Why voice technology is a marketer's new best friend
A view from Jason Herndon

Why voice technology is a marketer's new best friend

Digital assistants like Amazon's Alexa and Google Home strike a balance between disruption and utility, says RAIN's director of technology innovation.

In 1964, Marshall McLuhan wrote a book that became a touchstone in marketing, communications and nearly every social science. In "The Medium is the Message," he unpacked a simple yet revolutionary idea: The advertising medium through which we communicate is not neutral.

Consider a sign placed outside of a business in a strip mall. If you were looking for that place, the sign helps you find it—it’s simple, functional and utilitarian. Now consider a pop up ad. You’re browsing a website and up pops an ad for some other service, product or website—you weren’t looking for it, but now you know it exists. 

These examples illustrate a spectrum of utility. At one end are methods like a sign on a building: very utilitarian. But these are also likely to go unnoticed, and often fail to really inform the user about who you are. On the other end of this spectrum sits the pop-up ad—rarely as utilitarian or helpful, but sure to be both noticed and informative.

Striking a balance along this spectrum of disruption and utility is what marketers are after—so which medium offers the best solution? Today, voice technology and digital assistants like Amazon’s Alexa and Google Home are the answer.

Voice-enabled technology is more than just the latest darling in the tech space right now. These platforms do something fundamentally different, and something completely utilitarian—they let the consumer talk first.

Want your product to be seen on Facebook? Buy that ad! Not very utilitarian, but at least people might see it. People aren’t seeing it? How about a sponsored post? It looks like the thing that people want from Facebook… only it’s really your advertisement. Backlash against sponsored posts? How about a brand ambassador? Maybe a real person who subtly (or not so subtly) drops hints on Instagram that they’re using your product will do the trick. These are all versions of masking interruption with utility.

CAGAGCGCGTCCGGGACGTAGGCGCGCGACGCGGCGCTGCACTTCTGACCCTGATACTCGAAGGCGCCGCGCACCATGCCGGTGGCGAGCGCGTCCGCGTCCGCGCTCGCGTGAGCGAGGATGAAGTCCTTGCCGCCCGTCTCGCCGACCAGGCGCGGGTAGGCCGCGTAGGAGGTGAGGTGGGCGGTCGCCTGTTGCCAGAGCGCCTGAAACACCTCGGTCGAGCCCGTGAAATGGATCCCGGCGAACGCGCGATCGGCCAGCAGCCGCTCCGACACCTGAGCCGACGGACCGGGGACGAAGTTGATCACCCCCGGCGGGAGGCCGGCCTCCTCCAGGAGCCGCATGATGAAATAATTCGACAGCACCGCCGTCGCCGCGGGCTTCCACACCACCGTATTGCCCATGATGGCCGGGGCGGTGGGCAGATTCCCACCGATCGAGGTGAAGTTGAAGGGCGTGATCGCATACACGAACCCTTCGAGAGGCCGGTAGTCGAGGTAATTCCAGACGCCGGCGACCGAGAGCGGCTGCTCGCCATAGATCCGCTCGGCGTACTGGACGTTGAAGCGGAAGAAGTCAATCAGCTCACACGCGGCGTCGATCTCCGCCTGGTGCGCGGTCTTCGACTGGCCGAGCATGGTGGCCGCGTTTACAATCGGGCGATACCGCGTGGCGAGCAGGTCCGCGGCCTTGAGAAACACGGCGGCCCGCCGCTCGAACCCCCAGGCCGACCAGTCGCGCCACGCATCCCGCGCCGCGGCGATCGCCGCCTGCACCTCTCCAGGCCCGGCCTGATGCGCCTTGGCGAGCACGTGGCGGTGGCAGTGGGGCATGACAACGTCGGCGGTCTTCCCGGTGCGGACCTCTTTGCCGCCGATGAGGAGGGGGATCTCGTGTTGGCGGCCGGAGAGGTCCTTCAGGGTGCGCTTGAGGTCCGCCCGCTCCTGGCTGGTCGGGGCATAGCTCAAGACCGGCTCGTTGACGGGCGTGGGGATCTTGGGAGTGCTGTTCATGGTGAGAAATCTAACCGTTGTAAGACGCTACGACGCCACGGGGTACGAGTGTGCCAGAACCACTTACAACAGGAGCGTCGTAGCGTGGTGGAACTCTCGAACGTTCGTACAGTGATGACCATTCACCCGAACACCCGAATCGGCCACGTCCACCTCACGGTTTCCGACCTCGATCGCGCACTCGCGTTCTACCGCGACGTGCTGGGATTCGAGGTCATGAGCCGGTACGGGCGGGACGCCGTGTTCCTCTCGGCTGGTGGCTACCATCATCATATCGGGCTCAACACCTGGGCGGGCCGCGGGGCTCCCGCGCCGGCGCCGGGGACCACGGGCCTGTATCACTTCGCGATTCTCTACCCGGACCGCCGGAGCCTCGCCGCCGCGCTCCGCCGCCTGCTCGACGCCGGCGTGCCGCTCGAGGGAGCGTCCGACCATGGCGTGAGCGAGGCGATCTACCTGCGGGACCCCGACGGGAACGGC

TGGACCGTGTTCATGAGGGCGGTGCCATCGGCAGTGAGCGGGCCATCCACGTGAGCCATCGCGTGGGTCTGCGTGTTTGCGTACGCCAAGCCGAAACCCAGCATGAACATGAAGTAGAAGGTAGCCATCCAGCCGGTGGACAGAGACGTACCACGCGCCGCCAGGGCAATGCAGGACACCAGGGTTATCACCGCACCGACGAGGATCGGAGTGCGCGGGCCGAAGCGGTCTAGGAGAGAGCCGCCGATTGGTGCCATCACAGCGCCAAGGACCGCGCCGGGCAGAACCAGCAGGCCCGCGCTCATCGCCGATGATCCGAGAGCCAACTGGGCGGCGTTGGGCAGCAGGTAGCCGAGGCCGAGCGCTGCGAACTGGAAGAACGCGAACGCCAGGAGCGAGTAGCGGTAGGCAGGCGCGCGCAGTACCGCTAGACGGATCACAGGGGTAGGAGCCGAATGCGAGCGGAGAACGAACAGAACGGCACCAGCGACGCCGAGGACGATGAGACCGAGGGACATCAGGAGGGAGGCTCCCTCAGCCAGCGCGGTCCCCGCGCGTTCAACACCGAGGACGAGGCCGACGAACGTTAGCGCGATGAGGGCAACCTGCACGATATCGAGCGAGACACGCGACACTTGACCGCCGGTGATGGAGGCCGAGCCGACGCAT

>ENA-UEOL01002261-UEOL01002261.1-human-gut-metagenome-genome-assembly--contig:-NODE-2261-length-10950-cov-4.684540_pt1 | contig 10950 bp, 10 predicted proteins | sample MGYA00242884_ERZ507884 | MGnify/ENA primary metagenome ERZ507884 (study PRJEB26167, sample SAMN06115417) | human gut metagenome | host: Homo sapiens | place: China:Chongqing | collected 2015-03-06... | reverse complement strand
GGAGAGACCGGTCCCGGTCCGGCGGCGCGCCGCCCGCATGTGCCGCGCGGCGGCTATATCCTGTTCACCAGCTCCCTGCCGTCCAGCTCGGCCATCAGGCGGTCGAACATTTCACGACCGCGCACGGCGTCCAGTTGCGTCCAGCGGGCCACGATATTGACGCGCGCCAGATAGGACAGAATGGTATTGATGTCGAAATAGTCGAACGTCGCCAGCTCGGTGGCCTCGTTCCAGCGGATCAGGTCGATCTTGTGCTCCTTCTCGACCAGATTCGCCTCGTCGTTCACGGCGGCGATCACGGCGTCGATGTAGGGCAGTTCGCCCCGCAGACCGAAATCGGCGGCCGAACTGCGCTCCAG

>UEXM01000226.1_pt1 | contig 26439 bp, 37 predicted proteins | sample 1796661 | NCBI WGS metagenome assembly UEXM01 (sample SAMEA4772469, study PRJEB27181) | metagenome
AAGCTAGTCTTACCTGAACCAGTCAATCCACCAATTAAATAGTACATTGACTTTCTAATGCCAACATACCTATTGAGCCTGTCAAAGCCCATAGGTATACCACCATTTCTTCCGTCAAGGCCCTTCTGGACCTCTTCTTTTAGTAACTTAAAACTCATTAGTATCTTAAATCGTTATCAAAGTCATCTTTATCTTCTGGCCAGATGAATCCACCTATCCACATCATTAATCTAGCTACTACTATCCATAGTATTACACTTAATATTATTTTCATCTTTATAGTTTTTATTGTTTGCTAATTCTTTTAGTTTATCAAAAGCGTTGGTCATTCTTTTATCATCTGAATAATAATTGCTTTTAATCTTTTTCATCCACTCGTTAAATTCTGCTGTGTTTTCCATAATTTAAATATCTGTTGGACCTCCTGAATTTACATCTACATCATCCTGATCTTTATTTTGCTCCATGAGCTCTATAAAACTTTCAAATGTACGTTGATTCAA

The problem? Eventually, people see through it. Eventually, there are consequences against "sponsored posts" or "paid content" showing up in a person’s Twitter feed. At some point, there’s a Fyre Festival to make people rethink (or at least pause) about paid promoters. 

The reality is that it’s not enough to appear utilitarian—the consumer actually needs to come first. Whether it is a radio ad, a television commercial, a sponsored tweet or roadside billboard, each method we implement carries an extra message from the medium. And for now, by virtue of what they are, voice assistants carry a friendly, helpful message of utility with them that won’t offend.

Why voice, and why now? Hyundai built a Google Home integration to start your car, Tide’s Alexa Skill is there to help you remove stains, and the Starbucks Reorder skill for Alexa does, well, just that. Sure, there are many skills that don’t represent a focus on utility. And "smart" things still often fall flat. But the Cambrian explosion of technology that we're seeing today represents another massive shift in human evolution, wherein technology is poised to once again automate parts of our lives that took so much effort. In that way, voice is the new tractor—here to do for us what the tractor did for the agriculture industry. As an interface, voice is the closest we've come to the pure utilitarian side of that scale.

So maybe now we can finally stop trying to figure out new ways to interrupt people with conversations they don’t want to have—consumers didn’t ask advertisers to occupy space in their heads, but that’s what ends up happening. There may come a day when platforms like Alexa and Google Home become overcrowded spaces, evolving into another channel that interrupts. But for now, voice is a genuinely useful medium through which we can interact with a customer, disrupting a long and somewhat aggressive advertising tradition. 

Efficacy shouldn’t be measured in dollars alone. The bigger question isn’t whether sponsored posts result in sales in the short term, but rather if they actually put a company in a better position with the consumer. Isn’t that what marketers are really after? Not a better billboard to get the same customers, but instead perhaps a better model to create loyal brand advocates.

If that’s what you’re after, Voice is the medium to consider.

Jason Herndon is Director of Technology Innovation at RAIN.